First popping up on the streets of Paris and London late last week, we could officially confirm that the latest Supreme campaign for Spring/Summer 2016, features none other than The Smiths frontman Morrissey. Since 2005 Supreme has been using high profile musicians in its campaigns, you can see most of them here, as such this latest one seemed like the perfect fit. The photos are almost every time taken by photographer Terry Richardson and the models always wear a white t-shirt with the brand's iconic red box logo.
Over the years Raekwon, Lady Gaga, Neil Young, Lou Reed and many others have been featured. We of course assumed that the appearance of the new campaign, simply meant that Supreme would be releasing its new Spring/Summer 2016 collection in the coming weeks. But things got a little out of hand, once Morrissey posted a statement about the campaign and him not being very happy about it. You can read the statement in its entirety here below:
"I apologize enormously for the enfeebled photograph of me issued this week by Supreme. The shot was taken in October 2015. I considered the photograph to be fit only for a medical encyclopedia and I pleaded with Supreme not to use it. This was before I learned that Supreme were sponsored in part by the beef sandwich pharaoh known as White Castle. Supreme were issued with a legal caution not to use the photograph and their fee would be returned. Evidently Supreme have ignored my lawyer. No safety within the corridors of law. Ugh. I offer excessive apologies for this association. Shame is indeed the name."
While Morrissey is long known for being anti-meat, the fact that Supreme collaborated once in the past with White Castle, does not really mean much, especially not that they are sponsored by the brand. Much like most other Supreme collaborations, this one was also with an iconic American brand, rather than a "meat" brand. It is more about the iconic branding, than it is about the product. The licensing of the brand's logo does not really show any affiliation beyond and as such makes Morrissey's claim a little strange.
Supreme has now also released an official statement and gives us information on what exactly went down. It seems like the brand and Morrissey disagreed on the choice of photos for the most part. Read the full statement here below:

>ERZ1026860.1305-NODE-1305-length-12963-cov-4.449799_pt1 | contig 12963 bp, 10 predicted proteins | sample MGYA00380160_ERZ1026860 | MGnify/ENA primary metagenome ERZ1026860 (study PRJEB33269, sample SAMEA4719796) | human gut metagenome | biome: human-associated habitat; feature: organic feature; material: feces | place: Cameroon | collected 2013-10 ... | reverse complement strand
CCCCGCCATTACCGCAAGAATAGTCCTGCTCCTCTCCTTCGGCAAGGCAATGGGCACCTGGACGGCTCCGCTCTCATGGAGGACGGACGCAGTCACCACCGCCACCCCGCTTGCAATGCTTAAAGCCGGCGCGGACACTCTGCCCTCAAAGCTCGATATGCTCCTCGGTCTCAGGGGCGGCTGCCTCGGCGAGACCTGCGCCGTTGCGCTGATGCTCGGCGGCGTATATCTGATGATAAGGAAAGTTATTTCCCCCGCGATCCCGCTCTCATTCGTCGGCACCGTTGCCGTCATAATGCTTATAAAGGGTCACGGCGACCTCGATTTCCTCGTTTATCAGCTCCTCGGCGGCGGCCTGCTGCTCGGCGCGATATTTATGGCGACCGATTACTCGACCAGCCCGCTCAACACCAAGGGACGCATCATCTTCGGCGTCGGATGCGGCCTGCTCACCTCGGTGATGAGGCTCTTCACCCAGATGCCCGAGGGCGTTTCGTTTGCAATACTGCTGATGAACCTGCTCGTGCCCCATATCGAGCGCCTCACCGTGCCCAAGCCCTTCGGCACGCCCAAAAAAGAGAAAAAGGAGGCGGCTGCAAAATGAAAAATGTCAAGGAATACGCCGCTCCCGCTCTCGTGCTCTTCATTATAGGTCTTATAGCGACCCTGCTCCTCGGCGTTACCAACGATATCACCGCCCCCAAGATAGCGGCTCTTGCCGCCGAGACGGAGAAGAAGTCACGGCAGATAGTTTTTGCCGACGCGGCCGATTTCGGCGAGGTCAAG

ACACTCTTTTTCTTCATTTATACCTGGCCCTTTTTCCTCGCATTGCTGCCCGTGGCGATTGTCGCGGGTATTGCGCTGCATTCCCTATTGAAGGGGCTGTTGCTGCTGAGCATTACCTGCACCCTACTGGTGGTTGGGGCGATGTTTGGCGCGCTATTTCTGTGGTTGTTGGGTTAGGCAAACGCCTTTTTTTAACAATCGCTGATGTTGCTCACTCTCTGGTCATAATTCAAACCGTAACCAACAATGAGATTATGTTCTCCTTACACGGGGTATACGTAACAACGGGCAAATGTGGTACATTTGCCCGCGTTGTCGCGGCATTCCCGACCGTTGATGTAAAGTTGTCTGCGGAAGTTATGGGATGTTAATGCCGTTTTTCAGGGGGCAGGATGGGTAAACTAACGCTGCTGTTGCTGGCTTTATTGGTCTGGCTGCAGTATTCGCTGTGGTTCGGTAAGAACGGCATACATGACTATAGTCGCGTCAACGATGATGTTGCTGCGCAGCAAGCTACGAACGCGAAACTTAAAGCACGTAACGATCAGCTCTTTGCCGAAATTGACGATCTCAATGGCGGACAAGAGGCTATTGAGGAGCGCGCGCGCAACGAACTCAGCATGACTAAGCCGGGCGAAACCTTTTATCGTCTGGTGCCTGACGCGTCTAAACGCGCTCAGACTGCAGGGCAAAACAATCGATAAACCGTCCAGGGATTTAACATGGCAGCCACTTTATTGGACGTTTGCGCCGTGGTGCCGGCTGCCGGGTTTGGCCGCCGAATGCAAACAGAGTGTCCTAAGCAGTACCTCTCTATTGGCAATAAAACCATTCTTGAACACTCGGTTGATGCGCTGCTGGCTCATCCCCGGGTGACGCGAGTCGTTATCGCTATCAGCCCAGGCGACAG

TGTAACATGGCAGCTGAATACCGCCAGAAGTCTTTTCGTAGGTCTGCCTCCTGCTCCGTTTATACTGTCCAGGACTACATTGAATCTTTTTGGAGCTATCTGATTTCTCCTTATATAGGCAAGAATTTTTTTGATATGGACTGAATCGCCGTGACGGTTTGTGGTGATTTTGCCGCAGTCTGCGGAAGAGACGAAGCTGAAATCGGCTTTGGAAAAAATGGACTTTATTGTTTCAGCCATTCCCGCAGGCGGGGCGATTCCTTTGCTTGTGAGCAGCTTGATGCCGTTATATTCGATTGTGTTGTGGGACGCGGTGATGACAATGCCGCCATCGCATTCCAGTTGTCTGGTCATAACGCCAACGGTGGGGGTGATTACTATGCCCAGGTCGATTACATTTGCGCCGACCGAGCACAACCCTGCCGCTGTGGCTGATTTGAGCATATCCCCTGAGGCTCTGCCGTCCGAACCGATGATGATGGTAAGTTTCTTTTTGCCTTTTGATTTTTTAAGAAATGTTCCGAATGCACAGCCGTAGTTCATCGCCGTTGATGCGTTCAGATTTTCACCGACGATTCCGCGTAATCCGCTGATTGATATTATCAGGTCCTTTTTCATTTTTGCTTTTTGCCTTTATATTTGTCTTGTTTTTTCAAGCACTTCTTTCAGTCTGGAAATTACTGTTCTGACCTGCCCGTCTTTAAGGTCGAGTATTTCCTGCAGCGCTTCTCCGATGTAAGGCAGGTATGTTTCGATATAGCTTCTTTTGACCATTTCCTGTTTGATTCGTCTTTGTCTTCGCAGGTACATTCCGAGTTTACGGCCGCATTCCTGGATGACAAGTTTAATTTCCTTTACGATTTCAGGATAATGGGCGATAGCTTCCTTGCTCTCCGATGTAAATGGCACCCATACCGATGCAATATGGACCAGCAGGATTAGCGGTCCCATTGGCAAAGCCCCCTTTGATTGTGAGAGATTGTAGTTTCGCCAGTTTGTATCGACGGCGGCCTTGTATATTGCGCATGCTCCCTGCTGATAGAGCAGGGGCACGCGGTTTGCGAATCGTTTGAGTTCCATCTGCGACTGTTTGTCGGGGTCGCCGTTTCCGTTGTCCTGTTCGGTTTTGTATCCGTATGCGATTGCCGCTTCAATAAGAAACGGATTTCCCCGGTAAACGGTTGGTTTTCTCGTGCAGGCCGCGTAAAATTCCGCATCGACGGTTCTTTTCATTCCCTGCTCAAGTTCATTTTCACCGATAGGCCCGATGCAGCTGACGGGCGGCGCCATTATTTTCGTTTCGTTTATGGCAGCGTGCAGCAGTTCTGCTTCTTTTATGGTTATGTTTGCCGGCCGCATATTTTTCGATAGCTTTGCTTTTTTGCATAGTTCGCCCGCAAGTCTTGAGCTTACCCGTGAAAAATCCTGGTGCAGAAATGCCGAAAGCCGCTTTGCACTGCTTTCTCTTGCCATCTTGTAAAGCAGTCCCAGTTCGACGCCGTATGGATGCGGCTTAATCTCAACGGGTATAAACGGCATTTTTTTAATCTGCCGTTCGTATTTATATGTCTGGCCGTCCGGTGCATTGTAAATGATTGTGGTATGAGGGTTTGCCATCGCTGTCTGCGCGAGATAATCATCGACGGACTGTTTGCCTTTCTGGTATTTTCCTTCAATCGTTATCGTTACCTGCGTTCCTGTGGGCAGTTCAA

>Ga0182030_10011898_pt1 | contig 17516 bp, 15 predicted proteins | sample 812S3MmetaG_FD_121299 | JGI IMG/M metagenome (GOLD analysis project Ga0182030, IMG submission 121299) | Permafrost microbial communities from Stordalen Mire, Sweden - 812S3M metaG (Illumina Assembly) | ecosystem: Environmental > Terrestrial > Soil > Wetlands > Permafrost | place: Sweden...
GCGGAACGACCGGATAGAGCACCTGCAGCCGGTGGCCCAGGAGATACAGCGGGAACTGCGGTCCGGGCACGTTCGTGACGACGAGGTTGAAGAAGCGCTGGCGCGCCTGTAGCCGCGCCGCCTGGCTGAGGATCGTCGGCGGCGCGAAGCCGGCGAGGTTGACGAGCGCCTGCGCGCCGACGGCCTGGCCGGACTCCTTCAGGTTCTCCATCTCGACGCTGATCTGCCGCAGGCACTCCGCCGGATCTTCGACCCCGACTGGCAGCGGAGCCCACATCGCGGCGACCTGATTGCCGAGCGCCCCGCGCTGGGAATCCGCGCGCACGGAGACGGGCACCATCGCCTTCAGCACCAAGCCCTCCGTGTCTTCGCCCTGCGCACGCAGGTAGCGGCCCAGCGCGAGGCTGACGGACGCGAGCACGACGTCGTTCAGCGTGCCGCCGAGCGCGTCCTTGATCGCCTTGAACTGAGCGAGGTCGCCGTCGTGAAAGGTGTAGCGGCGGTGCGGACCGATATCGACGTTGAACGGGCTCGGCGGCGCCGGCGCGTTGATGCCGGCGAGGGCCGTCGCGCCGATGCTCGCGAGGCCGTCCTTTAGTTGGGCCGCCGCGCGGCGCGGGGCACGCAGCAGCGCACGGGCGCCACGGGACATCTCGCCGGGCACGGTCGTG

"In July of 2015 Supreme approached Morrissey to participate in one of it's poster and T-Shirt campaigns. The scope of the project was explained in full detail to Morrissey, including the intended look, the setting, the photographer, as well as the items that would be produced: a T-Shirt and a poster. An agreement was entered which named the photographer as Terry Richardson, who has shot many of Supreme's campaigns, and whom Morrissey has worked with before. Images of past campaigns were sent to Morrissey for reference so that the intended result was clear. Morrissey required a substantial fee for his participation in this project which Supreme paid up front and in full. The photo shoot lasted two hours and Morrissey was free to do, and pose as he wished. The agreement prohibits Morrissey from "unreasonably" withholding approval of the use of photographs taken at the photo shoot.
After offering Morrissey several options of images from the shoot, Morrissey rejected them all with no explanation. Instead, Morrissey insisted on using a photo that he had taken of himself wearing a Supreme T-shirt for the campaign. This image was later made public on Instagram by his nephew. Unable to use this image Supreme repeatedly offered Morrissey three very reasonable options as a remedy to the impasse: 1) To do an entire re-shoot at Supreme's sole expense, 2) To select one of the many options from the shoot with Terry Richardson that were offered to Morrissey, 3) To return the money that was paid to Morrissey by Supreme.
Morrissey repeatedly ignored all three options with no reason given as to why. He then proceeded to assert a sudden and ridiculous claim that because Supreme had used the White Castle logo on a group of products in the past, and because he is a known vegetarian, that the agreement was supposedly terminated. In light of this ploy, Supreme once again requested the return of the money it had paid to Morrissey so that both parties could walk away from the project. However, he refused.
After many attempts to solve this problem, and left with no other viable options, Supreme proceeded to publish these images as per it's agreement with Morrissey."
[UPDATE] February 16, 2016 Morrissey once again took to True-to-You.net to voice his grievances with the New York brand. He responded with:
"As a matter of fact, I do not have, do not want, nor do I need, any money from the company called Supreme.
If Supreme have sent money in my name then they could track it down and reclaim it - if they had NOT printed that photograph of me for their 2016 campaign.
By running prints of the photograph they have derailed their own negotiations. This is why they are angry.
The photograph is dreadful and will help neither myself nor Supreme. Who needs it? Nobody.
Supreme were warned by my lawyer and accountant that the photograph should NOT be used. Supreme ignored this advice. Hence this mess.
I write these statements because there is no one else to write them. The joy I receive from such statements is non-existent."